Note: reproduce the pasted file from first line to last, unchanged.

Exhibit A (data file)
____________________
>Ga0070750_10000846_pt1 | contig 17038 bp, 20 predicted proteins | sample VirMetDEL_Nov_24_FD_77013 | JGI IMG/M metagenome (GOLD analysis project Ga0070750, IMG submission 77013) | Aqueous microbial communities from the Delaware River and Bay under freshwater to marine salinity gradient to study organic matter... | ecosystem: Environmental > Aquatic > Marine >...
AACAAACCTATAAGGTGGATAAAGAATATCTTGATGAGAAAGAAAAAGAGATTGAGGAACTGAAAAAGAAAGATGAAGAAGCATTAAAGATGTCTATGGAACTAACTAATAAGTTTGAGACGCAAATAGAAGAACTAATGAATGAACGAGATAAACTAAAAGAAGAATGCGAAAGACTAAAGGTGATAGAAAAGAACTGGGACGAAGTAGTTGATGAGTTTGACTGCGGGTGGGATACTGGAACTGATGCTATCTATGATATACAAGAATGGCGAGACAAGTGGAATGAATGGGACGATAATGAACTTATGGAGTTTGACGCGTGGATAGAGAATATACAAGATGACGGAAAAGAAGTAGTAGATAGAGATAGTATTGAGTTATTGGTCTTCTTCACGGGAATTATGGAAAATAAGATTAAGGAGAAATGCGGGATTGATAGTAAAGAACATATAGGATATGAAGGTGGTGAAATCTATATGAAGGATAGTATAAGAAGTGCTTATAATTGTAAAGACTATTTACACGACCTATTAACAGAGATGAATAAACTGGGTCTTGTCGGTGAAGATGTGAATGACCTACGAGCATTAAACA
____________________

>Ga0070750_10000846_pt1 | contig 17038 bp, 20 predicted proteins | sample VirMetDEL_Nov_24_FD_77013 | JGI IMG/M metagenome (GOLD analysis project Ga0070750, IMG submission 77013) | Aqueous microbial communities from the Delaware River and Bay under freshwater to marine salinity gradient to study organic matter... | ecosystem: Environmental > Aquatic > Marine >...
AACAAACCTATAAGGTGGATAAAGAATATCTTGATGAGAAAGAAAAAGAGATTGAGGAACTGAAAAAGAAAGATGAAGAAGCATTAAAGATGTCTATGGAACTAACTAATAAGTTTGAGACGCAAATAGAAGAACTAATGAATGAACGAGATAAACTAAAAGAAGAATGCGAAAGACTAAAGGTGATAGAAAAGAACTGGGACGAAGTAGTTGATGAGTTTGACTGCGGGTGGGATACTGGAACTGATGCTATCTATGATATACAAGAATGGCGAGACAAGTGGAATGAATGGGACGATAATGAACTTATGGAGTTTGACGCGTGGATAGAGAATATACAAGATGACGGAAAAGAAGTAGTAGATAGAGATAGTATTGAGTTATTGGTCTTCTTCACGGGAATTATGGAAAATAAGATTAAGGAGAAATGCGGGATTGATAGTAAAGAACATATAGGATATGAAGGTGGTGAAATCTATATGAAGGATAGTATAAGAAGTGCTTATAATTGTAAAGACTATTTACACGACCTATTAACAGAGATGAATAAACTGGGTCTTGTCGGTGAAGATGTGAATGACCTACGAGCATTAAACA